There has rarely been a better time to purchase a home. Interest rates are low, and many experts expect them to stay that way for some time. That means low mortgage rates, low house payments, and more money in your pocket. If you are planning to join the ranks of homeowners this year, these steps will get you off to the right start.
1. Assess your finances
The first step is to make sure your are financially ready to own a home. That means looking at your job security, the amount of money you make and how much you spend on a monthly basis.
It also means assessing your current debt load, including credit cards, car loans and student loans. Lenders will look at how much you owe when reviewing your mortgage application, and a high level of debt could also make it more difficult to meet your mortgage obligations.
2. Check your credit report
Banks have tightened their lending standards, and that makes a good credit rating more important than ever before. You do not want any surprises when you apply for a loan, so pulling a copy of your credit report is a must. Your credit does not have to be perfect to qualify for a mortgage, but your file should be clear of bankruptcies, charge-offs and other major problems.
3. Research interest rates
Now is the time to research mortgage interest rates and the rate you might qualify for. If your credit score is in the highest tier, you should qualify for the lowest possible rate. If your credit is less than perfect, the interest rate you pay may be higher than what you see quoted. Either way, it is important to do your homework and know the going rate for mortgages in your area.
4. Get out your calculator
A mortgage calculator is a must when buying a home. Before you can shop for a home, you need to know how much you can afford, and that is where a good mortgage calculator comes into play.
Simply plug in the price of the home, your expected down payment and the anticipated interest rate. You will instantly see your monthly payment, and you can play with the numbers until you have a payment you can afford.
5. Determine your down payment
Determining the amount of your down payment is an essential step when buying a home. The more you can afford to put down, the lower your monthly payment will be, but coming up with such a large sum of cash can be difficult.
If you can afford a 20% down payment, you can forgo costly private mortgage insurance (PMI), so strive to put down as much as you can. Assess your finances carefully and look for money you can use as a down payment. If you have extra cash in a low-yielding savings account, it may be more use to you as a down payment on a home.
6. Choose your term
If you can afford the payments, a shorter mortgage term makes a lot of sense. The interest rates on 15-year mortgages can be substantially lower than those on 30-year loans, and that can save you money in two ways.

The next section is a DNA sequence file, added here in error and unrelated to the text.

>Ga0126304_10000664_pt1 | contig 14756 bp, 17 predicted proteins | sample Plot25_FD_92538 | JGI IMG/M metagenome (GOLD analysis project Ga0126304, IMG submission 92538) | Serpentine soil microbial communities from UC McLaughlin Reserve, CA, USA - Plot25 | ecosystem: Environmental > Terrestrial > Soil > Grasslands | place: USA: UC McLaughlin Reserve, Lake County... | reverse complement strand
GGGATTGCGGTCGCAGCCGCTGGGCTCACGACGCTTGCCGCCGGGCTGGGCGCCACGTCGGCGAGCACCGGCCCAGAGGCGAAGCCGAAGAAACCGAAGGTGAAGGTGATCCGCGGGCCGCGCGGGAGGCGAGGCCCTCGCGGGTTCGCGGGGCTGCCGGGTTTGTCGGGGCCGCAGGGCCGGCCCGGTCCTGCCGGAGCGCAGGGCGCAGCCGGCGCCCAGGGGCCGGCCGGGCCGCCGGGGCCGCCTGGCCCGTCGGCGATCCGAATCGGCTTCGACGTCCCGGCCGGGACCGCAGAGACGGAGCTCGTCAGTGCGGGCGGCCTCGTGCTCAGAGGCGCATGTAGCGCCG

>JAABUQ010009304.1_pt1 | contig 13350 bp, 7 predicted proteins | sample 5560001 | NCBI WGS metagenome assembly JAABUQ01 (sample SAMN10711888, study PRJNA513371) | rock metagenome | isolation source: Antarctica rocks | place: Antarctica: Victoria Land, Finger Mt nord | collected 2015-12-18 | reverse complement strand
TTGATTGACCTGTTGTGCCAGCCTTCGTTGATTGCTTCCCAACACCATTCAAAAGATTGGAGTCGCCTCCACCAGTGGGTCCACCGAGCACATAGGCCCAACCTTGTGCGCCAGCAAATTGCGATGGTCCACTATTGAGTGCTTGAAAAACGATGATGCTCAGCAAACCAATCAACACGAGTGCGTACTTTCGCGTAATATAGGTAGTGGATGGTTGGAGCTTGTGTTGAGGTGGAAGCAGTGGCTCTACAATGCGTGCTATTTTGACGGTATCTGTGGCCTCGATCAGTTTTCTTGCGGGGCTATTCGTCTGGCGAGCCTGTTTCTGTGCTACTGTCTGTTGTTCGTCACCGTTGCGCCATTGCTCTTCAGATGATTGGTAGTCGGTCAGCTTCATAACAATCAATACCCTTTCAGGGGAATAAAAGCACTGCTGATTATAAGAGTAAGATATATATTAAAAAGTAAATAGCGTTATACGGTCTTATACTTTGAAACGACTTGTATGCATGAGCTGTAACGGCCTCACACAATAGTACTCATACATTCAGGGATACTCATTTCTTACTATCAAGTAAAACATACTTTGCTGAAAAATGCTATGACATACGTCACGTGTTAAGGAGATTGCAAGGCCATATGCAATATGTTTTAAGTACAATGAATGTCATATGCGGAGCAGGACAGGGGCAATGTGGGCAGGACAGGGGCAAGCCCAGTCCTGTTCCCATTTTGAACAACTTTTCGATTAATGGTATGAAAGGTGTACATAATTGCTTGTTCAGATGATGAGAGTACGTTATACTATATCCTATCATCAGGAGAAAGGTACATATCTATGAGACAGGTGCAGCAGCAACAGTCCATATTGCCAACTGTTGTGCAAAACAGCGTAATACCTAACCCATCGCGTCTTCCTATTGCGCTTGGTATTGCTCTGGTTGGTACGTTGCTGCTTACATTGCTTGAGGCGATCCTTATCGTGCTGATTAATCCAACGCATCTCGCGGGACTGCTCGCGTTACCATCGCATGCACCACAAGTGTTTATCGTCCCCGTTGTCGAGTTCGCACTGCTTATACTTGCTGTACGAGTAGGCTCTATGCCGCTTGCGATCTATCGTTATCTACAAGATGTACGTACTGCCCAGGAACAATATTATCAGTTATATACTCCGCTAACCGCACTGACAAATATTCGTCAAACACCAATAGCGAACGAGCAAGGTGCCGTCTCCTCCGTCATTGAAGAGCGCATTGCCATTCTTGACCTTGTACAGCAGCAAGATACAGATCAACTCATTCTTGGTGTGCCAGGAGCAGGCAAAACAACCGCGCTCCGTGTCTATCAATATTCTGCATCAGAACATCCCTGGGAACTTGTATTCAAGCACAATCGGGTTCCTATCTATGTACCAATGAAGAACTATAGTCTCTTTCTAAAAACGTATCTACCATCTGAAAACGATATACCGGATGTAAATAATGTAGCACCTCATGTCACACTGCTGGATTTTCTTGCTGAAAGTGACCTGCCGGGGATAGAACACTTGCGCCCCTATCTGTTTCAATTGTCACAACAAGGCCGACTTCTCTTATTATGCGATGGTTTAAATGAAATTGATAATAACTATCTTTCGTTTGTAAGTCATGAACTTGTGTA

Since you will paying off the mortgage in 15 years, you will pay far less in interest. The lower interest rate also means less money out of your pocket. You can use your favorite mortgage calculator to check the difference in monthly payment based on your interest rate assumptions.
7. Get pre-approved
Getting pre-approved for a mortgage is not essential, but it can make the home buying process much easier. Shopping with a pre-approval letter in your pocket gives extra weight to any offer you put in and lets sellers know you are serious. You can start by visiting your bank and asking about the pre-approval process, but it is a good idea to shop around to several different lenders.
8. Find a good real estate agent
Once you are ready to buy a home, you will want a qualified professional in your corner. A good real estate agent can help you find suitable homes in your price range and help you through the sometimes baffling offer process. Look for a real estate agent with plenty of experience in your area, and make sure he or she understands your needs.
9. Research the neighborhood
The real estate agent you hire should have a good handle on local neighborhoods, but it is important to do your own homework. You will be living there for a long time, so you want to make sure the schools are great, the crime rate is low and the neighbors are friendly. There are plenty of resources available online, so there is no excuse for not checking out the neighborhood before you buy.
10. Make an offer
After you have shopped around and found the home of your dreams, it is time to put in an offer and wait for a response. Your real estate agent should be able to help you with this process – from coming up with a reasonable number to communicating with the seller.
When the seller accepts your offer, the real fun can begin. Now you can start packing up your belongings, hiring a moving company or wrangling up some friends and planning the move. After you have moved into your own place, you will wonder why you paid rent for so long.